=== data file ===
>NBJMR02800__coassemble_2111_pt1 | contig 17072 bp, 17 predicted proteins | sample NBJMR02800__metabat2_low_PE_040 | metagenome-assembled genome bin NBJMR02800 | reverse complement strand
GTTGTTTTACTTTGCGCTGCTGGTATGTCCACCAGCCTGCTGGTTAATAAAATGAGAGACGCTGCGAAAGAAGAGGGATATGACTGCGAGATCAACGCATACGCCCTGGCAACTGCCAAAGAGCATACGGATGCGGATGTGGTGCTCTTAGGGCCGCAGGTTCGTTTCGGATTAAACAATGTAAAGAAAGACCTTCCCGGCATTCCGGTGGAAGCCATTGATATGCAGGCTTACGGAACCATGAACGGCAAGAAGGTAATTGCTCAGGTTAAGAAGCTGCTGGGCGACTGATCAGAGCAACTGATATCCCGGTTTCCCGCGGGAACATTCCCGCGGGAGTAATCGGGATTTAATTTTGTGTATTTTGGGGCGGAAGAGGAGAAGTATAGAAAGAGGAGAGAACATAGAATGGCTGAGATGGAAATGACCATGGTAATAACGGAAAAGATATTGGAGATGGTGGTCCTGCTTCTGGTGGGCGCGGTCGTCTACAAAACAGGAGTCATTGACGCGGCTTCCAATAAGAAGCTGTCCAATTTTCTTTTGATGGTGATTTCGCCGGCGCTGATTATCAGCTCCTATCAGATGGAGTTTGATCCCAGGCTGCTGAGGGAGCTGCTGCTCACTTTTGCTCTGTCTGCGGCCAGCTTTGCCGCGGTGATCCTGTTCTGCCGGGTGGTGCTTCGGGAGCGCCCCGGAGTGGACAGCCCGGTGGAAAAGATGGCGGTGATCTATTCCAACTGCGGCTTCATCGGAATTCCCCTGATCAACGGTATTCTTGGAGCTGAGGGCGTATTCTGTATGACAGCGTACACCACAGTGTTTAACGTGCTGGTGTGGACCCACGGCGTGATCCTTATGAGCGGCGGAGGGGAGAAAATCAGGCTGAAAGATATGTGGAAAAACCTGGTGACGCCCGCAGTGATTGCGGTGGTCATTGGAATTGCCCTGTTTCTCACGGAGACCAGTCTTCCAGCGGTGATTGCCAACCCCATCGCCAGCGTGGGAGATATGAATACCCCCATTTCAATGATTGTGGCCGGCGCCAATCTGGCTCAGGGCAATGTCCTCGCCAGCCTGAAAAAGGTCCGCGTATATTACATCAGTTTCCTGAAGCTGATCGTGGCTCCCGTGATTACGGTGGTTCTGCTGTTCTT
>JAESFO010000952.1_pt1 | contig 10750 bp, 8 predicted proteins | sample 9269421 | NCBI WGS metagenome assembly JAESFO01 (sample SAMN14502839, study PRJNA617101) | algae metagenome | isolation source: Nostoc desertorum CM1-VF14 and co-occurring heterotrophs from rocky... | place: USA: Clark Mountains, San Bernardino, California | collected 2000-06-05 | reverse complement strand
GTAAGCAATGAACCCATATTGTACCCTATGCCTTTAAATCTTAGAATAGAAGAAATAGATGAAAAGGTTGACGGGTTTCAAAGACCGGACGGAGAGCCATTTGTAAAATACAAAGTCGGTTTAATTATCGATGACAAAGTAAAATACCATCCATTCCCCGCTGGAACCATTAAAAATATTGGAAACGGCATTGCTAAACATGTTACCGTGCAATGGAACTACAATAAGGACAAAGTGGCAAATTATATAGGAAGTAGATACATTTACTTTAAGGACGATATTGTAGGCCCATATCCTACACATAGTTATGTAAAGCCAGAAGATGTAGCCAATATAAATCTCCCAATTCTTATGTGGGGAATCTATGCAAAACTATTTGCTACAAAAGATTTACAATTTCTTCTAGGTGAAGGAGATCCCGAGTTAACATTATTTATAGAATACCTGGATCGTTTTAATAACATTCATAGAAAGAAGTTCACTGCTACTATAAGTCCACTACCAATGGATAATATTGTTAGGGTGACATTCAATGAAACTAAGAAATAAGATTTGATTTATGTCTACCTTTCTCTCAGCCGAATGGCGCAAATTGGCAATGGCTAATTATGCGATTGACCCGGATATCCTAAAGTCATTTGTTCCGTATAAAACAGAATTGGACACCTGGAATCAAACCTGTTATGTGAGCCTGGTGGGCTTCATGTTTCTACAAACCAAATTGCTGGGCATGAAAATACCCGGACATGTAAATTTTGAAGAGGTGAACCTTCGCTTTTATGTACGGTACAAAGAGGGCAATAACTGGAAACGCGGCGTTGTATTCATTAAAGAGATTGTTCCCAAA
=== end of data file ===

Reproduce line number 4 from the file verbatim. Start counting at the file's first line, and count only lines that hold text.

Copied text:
GTAAGCAATGAACCCATATTGTACCCTATGCCTTTAAATCTTAGAATAGAAGAAATAGATGAAAAGGTTGACGGGTTTCAAAGACCGGACGGAGAGCCATTTGTAAAATACAAAGTCGGTTTAATTATCGATGACAAAGTAAAATACCATCCATTCCCCGCTGGAACCATTAAAAATATTGGAAACGGCATTGCTAAACATGTTACCGTGCAATGGAACTACAATAAGGACAAAGTGGCAAATTATATAGGAAGTAGATACATTTACTTTAAGGACGATATTGTAGGCCCATATCCTACACATAGTTATGTAAAGCCAGAAGATGTAGCCAATATAAATCTCCCAATTCTTATGTGGGGAATCTATGCAAAACTATTTGCTACAAAAGATTTACAATTTCTTCTAGGTGAAGGAGATCCCGAGTTAACATTATTTATAGAATACCTGGATCGTTTTAATAACATTCATAGAAAGAAGTTCACTGCTACTATAAGTCCACTACCAATGGATAATATTGTTAGGGTGACATTCAATGAAACTAAGAAATAAGATTTGATTTATGTCTACCTTTCTCTCAGCCGAATGGCGCAAATTGGCAATGGCTAATTATGCGATTGACCCGGATATCCTAAAGTCATTTGTTCCGTATAAAACAGAATTGGACACCTGGAATCAAACCTGTTATGTGAGCCTGGTGGGCTTCATGTTTCTACAAACCAAATTGCTGGGCATGAAAATACCCGGACATGTAAATTTTGAAGAGGTGAACCTTCGCTTTTATGTACGGTACAAAGAGGGCAATAACTGGAAACGCGGCGTTGTATTCATTAAAGAGATTGTTCCCAAA